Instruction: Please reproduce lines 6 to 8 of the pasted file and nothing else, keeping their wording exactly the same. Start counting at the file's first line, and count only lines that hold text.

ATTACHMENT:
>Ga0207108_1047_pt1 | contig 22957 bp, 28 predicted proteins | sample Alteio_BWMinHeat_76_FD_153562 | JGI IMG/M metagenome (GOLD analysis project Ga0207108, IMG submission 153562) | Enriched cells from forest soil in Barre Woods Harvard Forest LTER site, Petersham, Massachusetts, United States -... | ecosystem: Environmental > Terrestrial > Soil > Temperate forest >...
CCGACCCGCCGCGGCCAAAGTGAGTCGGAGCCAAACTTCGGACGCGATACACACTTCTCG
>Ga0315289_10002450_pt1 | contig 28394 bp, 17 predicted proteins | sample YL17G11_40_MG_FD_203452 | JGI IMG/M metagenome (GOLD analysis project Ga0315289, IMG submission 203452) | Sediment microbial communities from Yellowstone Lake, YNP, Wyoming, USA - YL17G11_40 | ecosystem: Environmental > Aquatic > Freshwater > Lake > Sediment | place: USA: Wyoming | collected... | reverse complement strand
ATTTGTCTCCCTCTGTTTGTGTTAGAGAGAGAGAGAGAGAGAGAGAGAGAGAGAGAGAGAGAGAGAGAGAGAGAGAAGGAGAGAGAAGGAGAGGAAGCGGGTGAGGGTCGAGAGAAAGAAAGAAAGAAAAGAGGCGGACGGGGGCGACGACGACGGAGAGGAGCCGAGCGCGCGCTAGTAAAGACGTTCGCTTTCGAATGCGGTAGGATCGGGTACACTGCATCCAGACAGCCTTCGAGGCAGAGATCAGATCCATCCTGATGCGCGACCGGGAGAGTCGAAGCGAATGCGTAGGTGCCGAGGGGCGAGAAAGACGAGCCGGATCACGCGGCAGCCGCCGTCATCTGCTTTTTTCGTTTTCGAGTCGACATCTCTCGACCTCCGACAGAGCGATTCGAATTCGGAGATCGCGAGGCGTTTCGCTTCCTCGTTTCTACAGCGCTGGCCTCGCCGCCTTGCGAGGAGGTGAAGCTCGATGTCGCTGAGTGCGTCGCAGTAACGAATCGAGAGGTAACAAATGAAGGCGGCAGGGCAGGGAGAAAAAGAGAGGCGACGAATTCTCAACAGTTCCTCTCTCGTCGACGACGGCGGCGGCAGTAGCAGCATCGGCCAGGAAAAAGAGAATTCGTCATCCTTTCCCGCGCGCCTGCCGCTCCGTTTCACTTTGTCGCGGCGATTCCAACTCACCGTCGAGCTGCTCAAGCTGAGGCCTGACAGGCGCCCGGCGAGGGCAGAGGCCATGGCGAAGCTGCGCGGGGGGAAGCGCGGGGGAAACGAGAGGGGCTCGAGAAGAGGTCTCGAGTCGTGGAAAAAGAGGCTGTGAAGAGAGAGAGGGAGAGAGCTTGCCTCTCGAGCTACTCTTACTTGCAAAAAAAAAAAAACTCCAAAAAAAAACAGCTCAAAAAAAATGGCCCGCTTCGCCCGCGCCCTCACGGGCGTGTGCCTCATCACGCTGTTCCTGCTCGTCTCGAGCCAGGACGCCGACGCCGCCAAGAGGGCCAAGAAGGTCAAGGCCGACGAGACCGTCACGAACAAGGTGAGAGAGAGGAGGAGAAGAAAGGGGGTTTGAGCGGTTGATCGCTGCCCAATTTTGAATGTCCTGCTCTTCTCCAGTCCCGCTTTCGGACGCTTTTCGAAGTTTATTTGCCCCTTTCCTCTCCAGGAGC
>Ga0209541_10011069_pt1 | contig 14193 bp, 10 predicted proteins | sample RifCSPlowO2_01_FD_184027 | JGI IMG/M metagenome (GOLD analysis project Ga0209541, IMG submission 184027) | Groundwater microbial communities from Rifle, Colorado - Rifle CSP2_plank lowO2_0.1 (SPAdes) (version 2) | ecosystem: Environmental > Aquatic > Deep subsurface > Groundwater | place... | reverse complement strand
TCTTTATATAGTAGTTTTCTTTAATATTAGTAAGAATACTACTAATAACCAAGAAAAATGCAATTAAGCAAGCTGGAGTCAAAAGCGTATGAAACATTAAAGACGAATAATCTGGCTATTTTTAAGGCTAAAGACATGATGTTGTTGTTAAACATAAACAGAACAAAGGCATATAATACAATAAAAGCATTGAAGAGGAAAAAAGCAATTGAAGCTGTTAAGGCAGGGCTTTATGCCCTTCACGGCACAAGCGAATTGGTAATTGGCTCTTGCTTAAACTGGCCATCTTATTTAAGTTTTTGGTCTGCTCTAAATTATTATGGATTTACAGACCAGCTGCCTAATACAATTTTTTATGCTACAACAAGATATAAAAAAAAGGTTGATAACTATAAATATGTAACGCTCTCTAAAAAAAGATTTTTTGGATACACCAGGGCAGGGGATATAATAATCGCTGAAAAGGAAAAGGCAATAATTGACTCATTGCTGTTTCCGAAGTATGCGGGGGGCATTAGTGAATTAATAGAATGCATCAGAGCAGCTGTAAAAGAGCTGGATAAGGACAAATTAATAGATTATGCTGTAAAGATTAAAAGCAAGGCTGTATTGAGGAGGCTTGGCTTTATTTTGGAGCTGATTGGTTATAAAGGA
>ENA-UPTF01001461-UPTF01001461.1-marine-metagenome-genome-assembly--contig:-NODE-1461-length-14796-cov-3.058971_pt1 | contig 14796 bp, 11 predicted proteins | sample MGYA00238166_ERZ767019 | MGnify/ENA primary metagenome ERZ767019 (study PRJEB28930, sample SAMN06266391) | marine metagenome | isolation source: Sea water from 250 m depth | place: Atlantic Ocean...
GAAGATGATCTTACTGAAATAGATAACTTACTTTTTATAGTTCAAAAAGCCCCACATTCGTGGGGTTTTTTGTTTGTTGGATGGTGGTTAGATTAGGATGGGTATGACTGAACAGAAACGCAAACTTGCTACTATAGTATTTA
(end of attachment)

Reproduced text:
TCTTTATATAGTAGTTTTCTTTAATATTAGTAAGAATACTACTAATAACCAAGAAAAATGCAATTAAGCAAGCTGGAGTCAAAAGCGTATGAAACATTAAAGACGAATAATCTGGCTATTTTTAAGGCTAAAGACATGATGTTGTTGTTAAACATAAACAGAACAAAGGCATATAATACAATAAAAGCATTGAAGAGGAAAAAAGCAATTGAAGCTGTTAAGGCAGGGCTTTATGCCCTTCACGGCACAAGCGAATTGGTAATTGGCTCTTGCTTAAACTGGCCATCTTATTTAAGTTTTTGGTCTGCTCTAAATTATTATGGATTTACAGACCAGCTGCCTAATACAATTTTTTATGCTACAACAAGATATAAAAAAAAGGTTGATAACTATAAATATGTAACGCTCTCTAAAAAAAGATTTTTTGGATACACCAGGGCAGGGGATATAATAATCGCTGAAAAGGAAAAGGCAATAATTGACTCATTGCTGTTTCCGAAGTATGCGGGGGGCATTAGTGAATTAATAGAATGCATCAGAGCAGCTGTAAAAGAGCTGGATAAGGACAAATTAATAGATTATGCTGTAAAGATTAAAAGCAAGGCTGTATTGAGGAGGCTTGGCTTTATTTTGGAGCTGATTGGTTATAAAGGA
>ENA-UPTF01001461-UPTF01001461.1-marine-metagenome-genome-assembly--contig:-NODE-1461-length-14796-cov-3.058971_pt1 | contig 14796 bp, 11 predicted proteins | sample MGYA00238166_ERZ767019 | MGnify/ENA primary metagenome ERZ767019 (study PRJEB28930, sample SAMN06266391) | marine metagenome | isolation source: Sea water from 250 m depth | place: Atlantic Ocean...
GAAGATGATCTTACTGAAATAGATAACTTACTTTTTATAGTTCAAAAAGCCCCACATTCGTGGGGTTTTTTGTTTGTTGGATGGTGGTTAGATTAGGATGGGTATGACTGAACAGAAACGCAAACTTGCTACTATAGTATTTA